Derekh Cornwell

Derekh Cornwell

Senior Statistician
  • Quantitative research and analysis
  • Statistical modeling
  • Econometrics
  • Time series analysis
  • Psychometrics
  • Quality measures
  • Data validation
Focus Areas
  • Health
  • Employment
  • Training and Re-employment
  • Human Services
About Derekh

Derekh Cornwell specializes in statistical, econometric, and validation research to evaluate the impacts of health care, labor, and education policy. He has expertise in time series analysis, forecasting, econometrics, psychometrics, health quality measures, data validation, systematic reviews, and adaptive survey design.

Cornwell’s work focuses on labor policy, including impacts of employment and training programs, forecasts of labor demand, and labor market impacts of vocational training on participants. He is a principal investigator for the U.S. Department of Labor’s Clearinghouse for Labor Evaluation and Research, reviewing studies on education and training programs, including community college initiatives and policies to improve employment outcomes. In the health research area, he is the deputy project director leading statistical innovations to support the Value Incentives and Quality Reporting Center, an initiative of the Centers for Medicare & Medicaid Services to make information about hospital quality and performance available to the public. In addition, as a deputy methodologist for the U.S. Department of Education’s What Works Clearinghouse, he conducts systematic reviews of math education research to identify and help disseminate high quality evidence on education programs and policies.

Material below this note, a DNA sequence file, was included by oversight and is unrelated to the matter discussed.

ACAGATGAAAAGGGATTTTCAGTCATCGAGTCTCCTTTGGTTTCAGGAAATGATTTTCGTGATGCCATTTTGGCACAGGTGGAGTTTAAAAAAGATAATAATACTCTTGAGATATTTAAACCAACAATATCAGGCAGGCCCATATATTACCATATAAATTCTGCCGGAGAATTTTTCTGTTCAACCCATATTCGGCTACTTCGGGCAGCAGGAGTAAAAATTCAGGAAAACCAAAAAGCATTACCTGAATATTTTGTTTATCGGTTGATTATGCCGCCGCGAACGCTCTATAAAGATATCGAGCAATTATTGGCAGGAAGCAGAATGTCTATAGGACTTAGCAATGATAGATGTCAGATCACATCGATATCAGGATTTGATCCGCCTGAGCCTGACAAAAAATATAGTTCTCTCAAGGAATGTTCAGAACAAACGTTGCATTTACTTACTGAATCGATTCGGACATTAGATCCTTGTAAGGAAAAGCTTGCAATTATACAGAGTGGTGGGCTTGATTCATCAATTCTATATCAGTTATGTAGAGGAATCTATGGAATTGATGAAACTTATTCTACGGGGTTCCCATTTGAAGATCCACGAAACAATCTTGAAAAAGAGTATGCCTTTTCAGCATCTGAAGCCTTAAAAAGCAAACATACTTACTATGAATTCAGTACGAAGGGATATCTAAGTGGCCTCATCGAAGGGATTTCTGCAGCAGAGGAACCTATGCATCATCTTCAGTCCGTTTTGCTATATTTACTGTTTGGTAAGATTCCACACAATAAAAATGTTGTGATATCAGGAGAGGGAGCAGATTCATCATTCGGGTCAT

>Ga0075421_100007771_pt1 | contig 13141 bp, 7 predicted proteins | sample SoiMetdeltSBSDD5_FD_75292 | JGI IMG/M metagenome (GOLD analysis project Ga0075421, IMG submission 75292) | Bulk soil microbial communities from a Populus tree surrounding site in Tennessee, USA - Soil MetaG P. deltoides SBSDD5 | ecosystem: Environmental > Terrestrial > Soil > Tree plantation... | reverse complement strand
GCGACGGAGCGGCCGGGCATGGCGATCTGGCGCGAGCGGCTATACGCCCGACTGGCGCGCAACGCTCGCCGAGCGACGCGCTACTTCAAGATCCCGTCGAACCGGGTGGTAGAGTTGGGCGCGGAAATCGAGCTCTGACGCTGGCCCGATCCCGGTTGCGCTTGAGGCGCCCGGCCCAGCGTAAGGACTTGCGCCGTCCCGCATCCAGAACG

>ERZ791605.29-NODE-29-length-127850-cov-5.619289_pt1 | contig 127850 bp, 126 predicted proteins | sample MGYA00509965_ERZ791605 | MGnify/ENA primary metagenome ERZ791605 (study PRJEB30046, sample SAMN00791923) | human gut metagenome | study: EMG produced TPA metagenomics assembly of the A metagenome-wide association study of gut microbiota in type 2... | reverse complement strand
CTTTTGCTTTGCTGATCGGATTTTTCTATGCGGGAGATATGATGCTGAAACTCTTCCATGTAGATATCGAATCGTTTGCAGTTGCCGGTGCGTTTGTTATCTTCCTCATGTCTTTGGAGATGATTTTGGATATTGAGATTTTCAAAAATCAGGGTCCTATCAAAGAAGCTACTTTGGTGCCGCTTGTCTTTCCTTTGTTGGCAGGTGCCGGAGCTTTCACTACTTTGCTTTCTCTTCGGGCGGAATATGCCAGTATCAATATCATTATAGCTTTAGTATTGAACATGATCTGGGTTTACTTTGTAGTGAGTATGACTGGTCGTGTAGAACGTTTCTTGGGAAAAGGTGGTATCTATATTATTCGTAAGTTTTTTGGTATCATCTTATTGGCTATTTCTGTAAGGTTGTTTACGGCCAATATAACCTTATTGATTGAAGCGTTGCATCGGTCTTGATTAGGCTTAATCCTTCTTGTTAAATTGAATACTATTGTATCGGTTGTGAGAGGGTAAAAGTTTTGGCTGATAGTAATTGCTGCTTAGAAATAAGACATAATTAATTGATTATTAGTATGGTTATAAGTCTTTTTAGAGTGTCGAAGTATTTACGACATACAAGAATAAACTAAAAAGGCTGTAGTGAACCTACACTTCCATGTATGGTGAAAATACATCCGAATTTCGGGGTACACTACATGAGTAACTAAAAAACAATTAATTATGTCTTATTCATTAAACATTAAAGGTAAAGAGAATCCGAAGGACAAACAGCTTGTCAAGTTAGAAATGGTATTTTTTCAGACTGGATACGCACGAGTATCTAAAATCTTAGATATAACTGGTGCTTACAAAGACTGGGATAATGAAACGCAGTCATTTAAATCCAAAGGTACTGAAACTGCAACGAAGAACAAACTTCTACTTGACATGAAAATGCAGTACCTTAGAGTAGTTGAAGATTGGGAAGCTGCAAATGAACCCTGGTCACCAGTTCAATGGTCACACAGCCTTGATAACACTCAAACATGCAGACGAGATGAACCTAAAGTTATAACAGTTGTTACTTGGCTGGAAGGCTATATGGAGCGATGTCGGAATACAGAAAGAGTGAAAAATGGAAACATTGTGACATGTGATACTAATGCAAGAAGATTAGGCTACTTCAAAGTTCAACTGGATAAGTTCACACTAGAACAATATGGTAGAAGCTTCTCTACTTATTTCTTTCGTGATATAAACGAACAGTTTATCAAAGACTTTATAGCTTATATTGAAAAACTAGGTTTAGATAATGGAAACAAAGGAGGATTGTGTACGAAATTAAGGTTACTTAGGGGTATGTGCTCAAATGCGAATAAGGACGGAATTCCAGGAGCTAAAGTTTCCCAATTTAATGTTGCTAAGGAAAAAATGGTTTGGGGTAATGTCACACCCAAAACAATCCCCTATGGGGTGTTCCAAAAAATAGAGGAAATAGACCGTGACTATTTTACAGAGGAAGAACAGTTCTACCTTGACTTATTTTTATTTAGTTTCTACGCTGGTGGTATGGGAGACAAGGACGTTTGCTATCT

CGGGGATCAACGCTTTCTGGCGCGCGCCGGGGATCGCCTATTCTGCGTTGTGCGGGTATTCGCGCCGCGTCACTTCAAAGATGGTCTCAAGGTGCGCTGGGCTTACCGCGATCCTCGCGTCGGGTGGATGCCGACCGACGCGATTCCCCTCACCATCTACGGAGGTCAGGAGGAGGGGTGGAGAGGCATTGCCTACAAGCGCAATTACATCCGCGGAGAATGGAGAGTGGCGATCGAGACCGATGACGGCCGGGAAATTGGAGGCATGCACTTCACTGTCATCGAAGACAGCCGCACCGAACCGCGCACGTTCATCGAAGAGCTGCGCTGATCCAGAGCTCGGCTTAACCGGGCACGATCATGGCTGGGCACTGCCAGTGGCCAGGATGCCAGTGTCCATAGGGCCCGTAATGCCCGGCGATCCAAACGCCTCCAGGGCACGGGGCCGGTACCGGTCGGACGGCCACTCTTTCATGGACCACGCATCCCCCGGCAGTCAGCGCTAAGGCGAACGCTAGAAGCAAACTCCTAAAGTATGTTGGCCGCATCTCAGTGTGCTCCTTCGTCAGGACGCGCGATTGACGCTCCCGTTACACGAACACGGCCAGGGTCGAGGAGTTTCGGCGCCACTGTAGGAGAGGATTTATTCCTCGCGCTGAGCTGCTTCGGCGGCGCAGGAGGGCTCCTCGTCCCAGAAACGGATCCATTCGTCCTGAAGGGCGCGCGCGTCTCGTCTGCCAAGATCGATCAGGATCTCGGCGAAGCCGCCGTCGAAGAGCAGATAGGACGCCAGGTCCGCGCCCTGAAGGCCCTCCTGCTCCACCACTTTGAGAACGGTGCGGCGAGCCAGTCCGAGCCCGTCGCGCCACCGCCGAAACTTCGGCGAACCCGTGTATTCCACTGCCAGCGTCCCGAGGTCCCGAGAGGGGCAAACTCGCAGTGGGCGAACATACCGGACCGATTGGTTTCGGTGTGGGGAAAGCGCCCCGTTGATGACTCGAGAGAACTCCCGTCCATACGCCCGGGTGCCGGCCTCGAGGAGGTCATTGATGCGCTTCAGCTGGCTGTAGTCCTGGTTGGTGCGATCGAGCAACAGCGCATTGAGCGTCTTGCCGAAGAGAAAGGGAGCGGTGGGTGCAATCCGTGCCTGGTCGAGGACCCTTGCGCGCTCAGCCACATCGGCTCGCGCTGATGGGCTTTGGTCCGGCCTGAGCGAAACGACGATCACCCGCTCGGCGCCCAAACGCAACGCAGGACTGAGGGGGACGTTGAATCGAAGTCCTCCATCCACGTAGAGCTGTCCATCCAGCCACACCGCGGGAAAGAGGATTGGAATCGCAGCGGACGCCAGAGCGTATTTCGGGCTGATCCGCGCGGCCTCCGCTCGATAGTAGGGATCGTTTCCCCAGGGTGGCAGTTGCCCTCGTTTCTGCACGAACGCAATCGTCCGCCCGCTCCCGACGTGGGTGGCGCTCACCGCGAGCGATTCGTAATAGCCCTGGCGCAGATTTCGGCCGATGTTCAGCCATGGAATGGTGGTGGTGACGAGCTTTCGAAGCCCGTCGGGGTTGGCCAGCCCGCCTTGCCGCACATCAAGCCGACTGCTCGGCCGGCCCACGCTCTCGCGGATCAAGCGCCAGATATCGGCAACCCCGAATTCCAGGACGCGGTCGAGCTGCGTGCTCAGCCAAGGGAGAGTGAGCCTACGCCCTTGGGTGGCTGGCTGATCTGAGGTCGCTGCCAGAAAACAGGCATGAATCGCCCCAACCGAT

Before joining Mathematica, Cornwell held positions at the U.S. Department of Homeland Security’s Office of Immigration Statistics and the Blue Cross Blue Shield Association. He has a Ph.D. in political science from Indiana University.

Key Projects
  • Superutilization of Child Welfare and Other Services

    Reducing the number of children in foster care requires actionable policy and practical solutions. By identifying subpopulations of children and youth who use intensive or frequent services, we might shed light on those who lack the right types of support at critical junctures, live in overly restrictive...